“Um… Hassan… urr, coche… cocher…drive… coche… a la bus… station…”
I’m miming driving and pointing in what I think is the direction of the bus station, but may be out into the middle of the desert, stammering the only driving related Spanish word I can remember at the blank faced hotel receptionist. He speaks Arabic, French, Dutch and Spanish fluently but – like most locals in Merzouga, Morocco – very little English. We’re looking for Hassan, the hotel owner, because he promised to drive us to the bus station to catch the only bus of the day, which leaves in twenty minutes. And I’m panicked as I suddenly realise that in spite of what my CV has been proudly declaring for the last seven years, I no longer speak any Spanish.
When I was at school, I loved languages. I learnt French and Spanish and they were among my favourite classes, I did brilliantly in my GCSE’s and I even took my Spanish on to A Level. But, as soon as I left college and started uni, I stopped using both languages. Completely. So when, seven years later, after my “Parlez-vous anglais?” was met with an awkward “No” in Morocco and the receptionist asked if I could speak Spanish, I was surprised to find I couldn’t follow up my confident “Si, un poco” with any other words.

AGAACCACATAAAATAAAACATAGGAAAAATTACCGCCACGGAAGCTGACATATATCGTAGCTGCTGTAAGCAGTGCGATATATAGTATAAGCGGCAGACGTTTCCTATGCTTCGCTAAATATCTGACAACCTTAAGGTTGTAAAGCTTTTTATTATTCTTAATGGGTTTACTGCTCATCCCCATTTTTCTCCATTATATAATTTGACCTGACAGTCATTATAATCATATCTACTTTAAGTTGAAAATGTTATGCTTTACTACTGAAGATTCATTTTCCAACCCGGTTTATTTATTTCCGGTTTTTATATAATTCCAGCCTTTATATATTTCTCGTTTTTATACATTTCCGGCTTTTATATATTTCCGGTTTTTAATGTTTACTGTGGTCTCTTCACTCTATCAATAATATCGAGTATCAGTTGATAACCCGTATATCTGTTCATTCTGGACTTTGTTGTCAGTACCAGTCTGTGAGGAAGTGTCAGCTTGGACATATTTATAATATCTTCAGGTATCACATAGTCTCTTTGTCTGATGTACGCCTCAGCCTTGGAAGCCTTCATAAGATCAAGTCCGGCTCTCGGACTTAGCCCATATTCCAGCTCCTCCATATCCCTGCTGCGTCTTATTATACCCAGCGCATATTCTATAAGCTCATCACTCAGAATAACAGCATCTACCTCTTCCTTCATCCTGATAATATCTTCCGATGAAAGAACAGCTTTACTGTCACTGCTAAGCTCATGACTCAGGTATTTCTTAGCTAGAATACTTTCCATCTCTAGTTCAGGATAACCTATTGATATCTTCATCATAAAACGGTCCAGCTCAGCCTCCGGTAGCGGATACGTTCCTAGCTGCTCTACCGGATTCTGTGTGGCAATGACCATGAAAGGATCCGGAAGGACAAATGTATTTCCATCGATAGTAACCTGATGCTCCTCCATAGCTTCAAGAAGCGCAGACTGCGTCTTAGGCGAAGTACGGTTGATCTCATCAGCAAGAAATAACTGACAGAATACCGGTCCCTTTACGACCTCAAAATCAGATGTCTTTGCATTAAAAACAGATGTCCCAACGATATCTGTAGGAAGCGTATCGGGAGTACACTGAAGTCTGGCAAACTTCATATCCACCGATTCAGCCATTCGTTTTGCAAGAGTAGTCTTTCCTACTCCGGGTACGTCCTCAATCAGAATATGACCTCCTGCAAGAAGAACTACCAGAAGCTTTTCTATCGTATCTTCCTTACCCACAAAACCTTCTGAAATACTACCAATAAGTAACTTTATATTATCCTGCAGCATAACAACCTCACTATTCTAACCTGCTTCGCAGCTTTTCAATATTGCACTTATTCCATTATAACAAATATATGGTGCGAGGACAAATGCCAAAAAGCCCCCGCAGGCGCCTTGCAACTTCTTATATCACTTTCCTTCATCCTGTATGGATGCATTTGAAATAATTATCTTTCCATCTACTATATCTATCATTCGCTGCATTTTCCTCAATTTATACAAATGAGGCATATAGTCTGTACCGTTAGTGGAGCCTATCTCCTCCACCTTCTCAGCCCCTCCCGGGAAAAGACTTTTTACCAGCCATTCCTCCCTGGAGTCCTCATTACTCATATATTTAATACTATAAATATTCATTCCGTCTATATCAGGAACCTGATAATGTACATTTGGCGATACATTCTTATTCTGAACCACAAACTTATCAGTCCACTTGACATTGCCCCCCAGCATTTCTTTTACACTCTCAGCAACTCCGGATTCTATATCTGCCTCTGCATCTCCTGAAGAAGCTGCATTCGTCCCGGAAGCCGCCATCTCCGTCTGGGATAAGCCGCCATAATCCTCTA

It turns out that speaking a language is not like riding a bicycle. If you stop practising, you will forget how to do it! Luckily, the English-speaking Hassan turned up just in time to help us catch the bus, but my embarrassment in Morocco was a wakeup call. As soon as I was back in England I started re-learning Spanish with a vengeance! In some places I’m completely back at square one; all those verb conjugations and grammar rules. Other areas, like vocab and numbers, seem to have been in my head the whole time: I just needed to find them in there again! I’ve always adored the Spanish language and used to be so proud of the fact that I could speak it – and now that I’m reacquainting myself with the basics I find I’m proud of myself all over again. Learning a language is an incredible experience; it’s so rewarding to find yourself measurably improving each time you practice.
My partner and I love to travel and have been planning our next Big Trip for ages. At the beginning of next year, we plan to backpack around Central and South America, hopefully hitting Costa Rica, Panama, Peru, Bolivia, Argentina and Brazil (in time for the world cup). Since most of those are Spanish speaking countries, it’s more important than ever to me that I get to grips with the language before I go. So I’m thrilled to be starting up with Rosetta Stone’s new TOTALe programme – and I can’t wait to share my journey ‘back’ into Spanish with you guys!
Photo Credit – Pedro Szekely